Healing as an Art
Except for the rogue abstract philosophy class, Oberlin generally deals with the tangible aspects of life. Students read about events of the past, dissect the specimens of the present and predict the statistics of the future.
There is, however, room for belief in the unseen, as evidenced by junior Madeline Fauss’ ExCo “Conscious Energy: Experiencing Evolution.”
Fauss admitted to feeling “nervous” about the success of the class, as her psychic radio show last semester “didn’t fly so well with students.” In a second effort to impart her passion to Oberlin’s student body, Fauss designed an ExCo that she calls a “New Age Sampler” — a little bit of human energy, earth energy, spiritual healing and communication with spirits. Every class involves a lecture and an interactive activity, ranging from learning how to use a pendulum to a past life regression.
Fauss is a veteran of upstate New York’s School of Spiritual Healing and Prophecy, part of the organization Fellowships of the Spirit, where she has been working toward becoming ordained as a medium.
“I’ve never doubted the existence of spirits,” she said. “But I’ve noticed with new-age stuff that everyone who’s into it nowadays is in their 50s and kinda crazy. I wanted to bring it to people my age, especially here at Oberlin where people are really skeptical about this sort of thing.”
By having all students submit an application in order to weed out any skeptics who would hinder the progress of the class, Fauss feels that she was able to put together an exciting group of students for the spiritual journey.
“All the people in my class are adventurous, and really into it,” she said. “Everyone is willing to listen to each other and figure things out together.”
During Fauss’ highly anecdotal lectures, which might cover astrology, chakras or spirit anatomy, students listen attentively and ask questions such as, “What if I’m not listening to the right spirit guide?”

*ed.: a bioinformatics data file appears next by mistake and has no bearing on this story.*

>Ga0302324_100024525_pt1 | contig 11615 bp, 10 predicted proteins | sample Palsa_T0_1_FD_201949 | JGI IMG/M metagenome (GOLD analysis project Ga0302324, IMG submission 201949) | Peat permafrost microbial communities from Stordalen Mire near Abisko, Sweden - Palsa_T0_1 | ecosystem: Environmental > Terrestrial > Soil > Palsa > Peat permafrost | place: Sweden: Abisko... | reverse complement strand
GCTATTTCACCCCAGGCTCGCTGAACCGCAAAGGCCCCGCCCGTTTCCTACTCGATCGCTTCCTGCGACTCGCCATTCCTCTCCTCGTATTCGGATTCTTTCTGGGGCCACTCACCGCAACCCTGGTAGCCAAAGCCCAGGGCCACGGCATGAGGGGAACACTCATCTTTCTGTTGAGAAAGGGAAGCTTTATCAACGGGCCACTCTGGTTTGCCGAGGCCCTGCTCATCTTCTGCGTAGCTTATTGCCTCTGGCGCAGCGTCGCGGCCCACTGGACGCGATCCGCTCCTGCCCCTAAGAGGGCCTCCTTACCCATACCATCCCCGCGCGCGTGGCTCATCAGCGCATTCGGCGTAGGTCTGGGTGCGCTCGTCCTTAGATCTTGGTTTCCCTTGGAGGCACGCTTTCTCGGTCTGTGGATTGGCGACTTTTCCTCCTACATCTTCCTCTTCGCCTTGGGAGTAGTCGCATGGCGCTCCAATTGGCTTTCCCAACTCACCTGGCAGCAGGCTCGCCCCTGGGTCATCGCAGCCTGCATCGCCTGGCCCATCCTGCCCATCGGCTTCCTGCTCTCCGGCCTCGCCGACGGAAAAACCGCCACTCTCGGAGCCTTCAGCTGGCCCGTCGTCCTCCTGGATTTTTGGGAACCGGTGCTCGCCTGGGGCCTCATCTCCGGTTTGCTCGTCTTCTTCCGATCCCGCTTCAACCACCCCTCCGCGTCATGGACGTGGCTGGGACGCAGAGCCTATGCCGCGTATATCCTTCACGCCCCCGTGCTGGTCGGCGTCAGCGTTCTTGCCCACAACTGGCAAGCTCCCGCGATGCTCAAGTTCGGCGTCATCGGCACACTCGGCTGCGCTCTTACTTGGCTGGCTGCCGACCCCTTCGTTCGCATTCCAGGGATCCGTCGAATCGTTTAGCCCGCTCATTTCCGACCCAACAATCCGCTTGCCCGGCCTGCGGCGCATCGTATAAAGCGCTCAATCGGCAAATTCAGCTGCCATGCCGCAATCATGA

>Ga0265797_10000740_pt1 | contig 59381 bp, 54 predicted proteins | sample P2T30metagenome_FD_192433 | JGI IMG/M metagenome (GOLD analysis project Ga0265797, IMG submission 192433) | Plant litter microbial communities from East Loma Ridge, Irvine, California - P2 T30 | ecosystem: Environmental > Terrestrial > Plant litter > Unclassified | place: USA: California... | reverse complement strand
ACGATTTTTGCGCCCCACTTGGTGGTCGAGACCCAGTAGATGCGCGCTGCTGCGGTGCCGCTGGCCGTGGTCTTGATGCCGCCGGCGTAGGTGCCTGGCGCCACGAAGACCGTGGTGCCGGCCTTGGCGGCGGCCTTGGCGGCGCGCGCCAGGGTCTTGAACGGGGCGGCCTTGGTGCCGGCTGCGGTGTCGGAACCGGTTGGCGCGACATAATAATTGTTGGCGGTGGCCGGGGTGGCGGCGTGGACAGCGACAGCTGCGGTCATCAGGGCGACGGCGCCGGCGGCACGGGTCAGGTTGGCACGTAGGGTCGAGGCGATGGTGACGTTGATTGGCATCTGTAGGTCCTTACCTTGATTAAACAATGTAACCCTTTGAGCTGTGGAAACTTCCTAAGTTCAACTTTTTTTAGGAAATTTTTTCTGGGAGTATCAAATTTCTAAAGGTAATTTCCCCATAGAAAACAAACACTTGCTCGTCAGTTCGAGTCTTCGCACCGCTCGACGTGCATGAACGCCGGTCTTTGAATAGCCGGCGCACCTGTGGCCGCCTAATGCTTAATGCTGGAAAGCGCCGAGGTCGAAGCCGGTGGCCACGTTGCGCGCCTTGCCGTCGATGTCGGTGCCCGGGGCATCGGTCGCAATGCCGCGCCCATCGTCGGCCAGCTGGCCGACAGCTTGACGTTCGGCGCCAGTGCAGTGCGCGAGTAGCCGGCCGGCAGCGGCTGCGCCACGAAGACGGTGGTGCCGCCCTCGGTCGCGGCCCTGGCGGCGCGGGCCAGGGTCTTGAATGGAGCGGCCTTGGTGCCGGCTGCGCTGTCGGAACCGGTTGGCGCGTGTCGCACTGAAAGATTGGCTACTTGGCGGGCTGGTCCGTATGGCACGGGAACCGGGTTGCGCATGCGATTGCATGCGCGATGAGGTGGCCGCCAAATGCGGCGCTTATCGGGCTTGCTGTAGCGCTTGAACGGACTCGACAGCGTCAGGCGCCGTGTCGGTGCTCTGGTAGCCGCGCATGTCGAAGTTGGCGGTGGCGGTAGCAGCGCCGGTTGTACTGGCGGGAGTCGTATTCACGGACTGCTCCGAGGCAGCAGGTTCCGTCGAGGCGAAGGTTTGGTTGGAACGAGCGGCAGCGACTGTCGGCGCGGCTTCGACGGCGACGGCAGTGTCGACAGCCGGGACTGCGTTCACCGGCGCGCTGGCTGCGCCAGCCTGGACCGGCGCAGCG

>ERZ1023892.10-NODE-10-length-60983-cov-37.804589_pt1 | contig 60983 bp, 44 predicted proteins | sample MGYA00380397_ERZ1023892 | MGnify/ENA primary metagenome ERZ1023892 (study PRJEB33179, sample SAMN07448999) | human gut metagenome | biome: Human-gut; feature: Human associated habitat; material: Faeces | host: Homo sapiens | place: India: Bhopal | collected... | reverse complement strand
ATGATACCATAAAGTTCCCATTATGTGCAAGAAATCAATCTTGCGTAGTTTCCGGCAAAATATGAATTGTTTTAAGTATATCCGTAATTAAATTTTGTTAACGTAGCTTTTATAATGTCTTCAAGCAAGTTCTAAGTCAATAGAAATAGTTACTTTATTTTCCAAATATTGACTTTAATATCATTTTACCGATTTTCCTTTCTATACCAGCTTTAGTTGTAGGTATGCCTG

Last week’s activity involved the students using the earth’s energy — which flows up from the ground and down from the stars — to heal one another. Afterwards, most students reportedly shared a warm, positive feeling, though for one student the energy flow was too intense, and resulted in a flushed, itchy face. Luckily, Fauss was on hand for what she called a “commando healing.”
The class’s midterm consisted of a written overview of each student’s beliefs, centered around words such as “God,” “Universe” and “Love.”
The final project will involve presenting to the class about some spiritual topic not covered in the syllabus. Fauss suggested Tarot and demonology, but is “open to anything.”
The class also plans to hold a séance in Wilder.
“After we study spiritual entities, I wanted to do a séance to give everyone an experience with really connecting with spirits. I might bring another medium to help, but I’ve led a few very vivid séances before, so I feel pretty comfortable leading them,” she said.
A neuroscience major and religion minor, Fauss has incorporated both of her studies into her spiritual work.
“I mention a couple things about the brain in my lectures, about how the brain is a receiver for energy frequencies,” she said.
When she tries to bring her spiritual work into her classes, however, some conflicts arise.
“I try not to make my science teachers crazy by mentioning that I do psychic work. The neuroscience department is so accepting. They’re open to the possibility,” she said. “The psychology department, on the other hand, will just shoot you down.”
Fauss feels “honored” to act as a guide for her students both in and out of the classroom.
She said, “They’re starting to get loyal to me. I get e-mails from students every few days asking me questions completely unrelated to class. I told them if they’re going through anything they can talk to me and we can work through it on a metaphysical level. It’s a big honor to be teaching useful spiritual skills. I hope that by the end of the course people will be more in touch with their own intuition.”